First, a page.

Baselines for Theologising and Contextualisation

“It has long been recognised that new churches, to become mature, must become self-governing, self-financing, and self-propagating: those were the measures of the old indigenous principle. Contextualization takes a big step further. It insists that believers must “do theology” from within their own culture, and not simply learn a system of theology developed in another culture. For most of us, I think, this has become almost axiomatic. We are aware of certain abuses to which certain forms of contextualization can lead … but we cannot doubt the importance of the phenomenon.”


– D. A. Carson, The Gagging of God.



According to Harvie Conn, six criteria for doing theology are especially significant:


  1. Biblical theology, the history of special revelation, must seek to retain the dynamic element of revelation-as-process.
  2. A covenantal dimension will underline that divine truth is radically transforming faithfulness in word and deed to God’s faithfulness.
  3. Theology must be culture-specific.
  4. In the process of doing theology, we seek to recapture the evangelistic task of theology as confession before men.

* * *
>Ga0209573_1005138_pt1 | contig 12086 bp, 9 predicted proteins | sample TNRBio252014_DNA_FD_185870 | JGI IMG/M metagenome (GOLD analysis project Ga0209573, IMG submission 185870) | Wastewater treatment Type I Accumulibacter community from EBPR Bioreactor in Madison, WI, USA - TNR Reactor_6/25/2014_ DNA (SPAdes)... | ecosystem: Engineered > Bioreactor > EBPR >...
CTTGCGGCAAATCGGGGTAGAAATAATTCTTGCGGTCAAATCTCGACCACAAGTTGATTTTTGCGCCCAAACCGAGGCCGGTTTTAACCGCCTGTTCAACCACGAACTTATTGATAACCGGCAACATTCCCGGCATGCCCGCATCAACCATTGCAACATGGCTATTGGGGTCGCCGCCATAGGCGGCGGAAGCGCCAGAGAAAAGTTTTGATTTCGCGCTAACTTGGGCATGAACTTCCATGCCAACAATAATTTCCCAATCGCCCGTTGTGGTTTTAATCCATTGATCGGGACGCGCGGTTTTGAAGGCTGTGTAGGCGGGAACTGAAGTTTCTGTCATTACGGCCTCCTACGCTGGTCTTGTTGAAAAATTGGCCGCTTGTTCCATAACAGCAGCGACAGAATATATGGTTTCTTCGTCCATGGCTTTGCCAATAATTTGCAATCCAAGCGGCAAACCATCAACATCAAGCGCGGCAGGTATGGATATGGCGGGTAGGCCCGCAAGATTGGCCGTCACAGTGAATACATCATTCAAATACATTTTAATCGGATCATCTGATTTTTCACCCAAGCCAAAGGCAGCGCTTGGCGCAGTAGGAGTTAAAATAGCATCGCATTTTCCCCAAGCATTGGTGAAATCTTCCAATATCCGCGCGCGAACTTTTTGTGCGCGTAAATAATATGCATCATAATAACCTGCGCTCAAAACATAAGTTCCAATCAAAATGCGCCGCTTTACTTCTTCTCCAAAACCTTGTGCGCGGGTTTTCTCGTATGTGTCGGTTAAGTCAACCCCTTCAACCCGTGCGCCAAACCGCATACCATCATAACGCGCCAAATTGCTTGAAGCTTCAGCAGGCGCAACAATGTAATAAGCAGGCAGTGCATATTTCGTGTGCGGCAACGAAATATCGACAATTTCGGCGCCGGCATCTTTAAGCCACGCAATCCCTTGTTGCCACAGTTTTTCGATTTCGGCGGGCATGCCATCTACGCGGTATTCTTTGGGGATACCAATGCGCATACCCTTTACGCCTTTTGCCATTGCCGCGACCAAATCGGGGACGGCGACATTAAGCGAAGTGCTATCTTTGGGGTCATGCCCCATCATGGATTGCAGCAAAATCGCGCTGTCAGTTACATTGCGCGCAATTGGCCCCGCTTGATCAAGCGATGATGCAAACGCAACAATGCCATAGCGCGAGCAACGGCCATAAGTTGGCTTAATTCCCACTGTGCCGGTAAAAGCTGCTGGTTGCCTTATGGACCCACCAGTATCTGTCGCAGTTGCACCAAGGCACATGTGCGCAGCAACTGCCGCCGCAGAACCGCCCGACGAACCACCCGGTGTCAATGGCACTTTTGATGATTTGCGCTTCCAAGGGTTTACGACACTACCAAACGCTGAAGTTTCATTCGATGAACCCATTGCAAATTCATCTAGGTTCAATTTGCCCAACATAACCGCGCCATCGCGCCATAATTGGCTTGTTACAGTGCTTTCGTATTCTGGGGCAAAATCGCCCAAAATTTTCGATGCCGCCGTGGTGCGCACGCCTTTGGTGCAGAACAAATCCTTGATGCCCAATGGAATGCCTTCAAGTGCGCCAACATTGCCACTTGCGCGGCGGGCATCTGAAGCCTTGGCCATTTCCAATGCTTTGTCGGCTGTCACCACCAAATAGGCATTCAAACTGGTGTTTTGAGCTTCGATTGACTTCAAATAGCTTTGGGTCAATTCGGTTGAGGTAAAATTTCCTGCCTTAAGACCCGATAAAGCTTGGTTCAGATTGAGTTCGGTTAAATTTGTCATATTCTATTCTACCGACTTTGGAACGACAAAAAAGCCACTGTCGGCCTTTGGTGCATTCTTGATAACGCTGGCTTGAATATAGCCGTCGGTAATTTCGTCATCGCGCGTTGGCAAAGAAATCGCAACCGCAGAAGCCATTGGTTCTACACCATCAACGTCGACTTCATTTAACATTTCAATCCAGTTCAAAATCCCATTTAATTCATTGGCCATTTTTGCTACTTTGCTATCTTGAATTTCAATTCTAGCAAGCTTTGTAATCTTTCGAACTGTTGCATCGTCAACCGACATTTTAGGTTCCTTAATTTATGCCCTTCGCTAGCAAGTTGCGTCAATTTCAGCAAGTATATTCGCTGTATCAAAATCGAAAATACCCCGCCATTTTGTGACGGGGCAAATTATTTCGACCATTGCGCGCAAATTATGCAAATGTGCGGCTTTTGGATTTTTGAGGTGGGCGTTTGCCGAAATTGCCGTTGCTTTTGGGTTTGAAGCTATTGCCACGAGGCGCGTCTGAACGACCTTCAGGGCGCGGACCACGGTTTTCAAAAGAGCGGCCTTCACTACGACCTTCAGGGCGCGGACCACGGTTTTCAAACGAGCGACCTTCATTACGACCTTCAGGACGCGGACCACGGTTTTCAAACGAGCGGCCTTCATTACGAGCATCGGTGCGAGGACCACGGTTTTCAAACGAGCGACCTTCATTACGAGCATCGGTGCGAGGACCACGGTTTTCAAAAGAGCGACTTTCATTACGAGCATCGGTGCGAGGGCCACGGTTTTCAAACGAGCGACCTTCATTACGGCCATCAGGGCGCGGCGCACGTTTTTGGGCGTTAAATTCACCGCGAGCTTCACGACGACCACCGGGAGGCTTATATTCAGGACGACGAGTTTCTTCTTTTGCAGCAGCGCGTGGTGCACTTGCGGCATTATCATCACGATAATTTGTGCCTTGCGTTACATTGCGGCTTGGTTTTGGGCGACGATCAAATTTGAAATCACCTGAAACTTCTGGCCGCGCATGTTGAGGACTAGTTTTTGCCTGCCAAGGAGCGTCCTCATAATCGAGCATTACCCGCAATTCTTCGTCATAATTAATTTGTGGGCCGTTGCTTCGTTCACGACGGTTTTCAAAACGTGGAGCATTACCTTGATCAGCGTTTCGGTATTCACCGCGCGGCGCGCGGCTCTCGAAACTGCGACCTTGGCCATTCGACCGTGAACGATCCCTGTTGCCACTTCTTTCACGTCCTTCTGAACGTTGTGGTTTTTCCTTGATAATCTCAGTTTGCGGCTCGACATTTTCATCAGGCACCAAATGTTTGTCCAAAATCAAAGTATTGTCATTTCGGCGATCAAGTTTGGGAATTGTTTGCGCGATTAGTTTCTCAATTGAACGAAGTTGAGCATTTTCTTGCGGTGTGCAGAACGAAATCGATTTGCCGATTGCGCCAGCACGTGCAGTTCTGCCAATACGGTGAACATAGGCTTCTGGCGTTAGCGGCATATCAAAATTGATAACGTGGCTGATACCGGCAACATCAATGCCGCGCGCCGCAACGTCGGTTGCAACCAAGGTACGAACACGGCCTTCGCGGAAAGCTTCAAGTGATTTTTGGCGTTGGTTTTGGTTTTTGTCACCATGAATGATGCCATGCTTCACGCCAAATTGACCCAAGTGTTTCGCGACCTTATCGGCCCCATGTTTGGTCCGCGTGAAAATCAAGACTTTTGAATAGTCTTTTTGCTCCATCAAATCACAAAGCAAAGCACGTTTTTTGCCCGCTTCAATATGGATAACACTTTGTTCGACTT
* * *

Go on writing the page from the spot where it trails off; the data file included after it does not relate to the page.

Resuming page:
5. As communal statements of faith, theologies and theologizing cannot simply be borrowed or imposed. Neither can the process of creating theology isolate one part of the church from another.
  6. Related to this is theology’s calling to be prophetic. How can it function to confront the agendas of human cultures and challenge the socio-cultural ideologies of the world’s societies?


Three questions for developing models of theological education:


  1. Who are the people of God and how does their vocational calling to serve in the world affect their views of ministry?
  2. How do we teach the practice of theology in distinction from theology as the result of that process? How can theology, using the tools of scholarship, edify without surrendering to abstraction?
  3. How can we change the process of education so that truth becomes not simply something that is memorized or cognitively processed but also something that is done? How can theological education become a process of conscience awakening and life-changing liberation?


Harvie Conn, Eternal word and changing worlds: theology, anthropology, and mission in trialogue.

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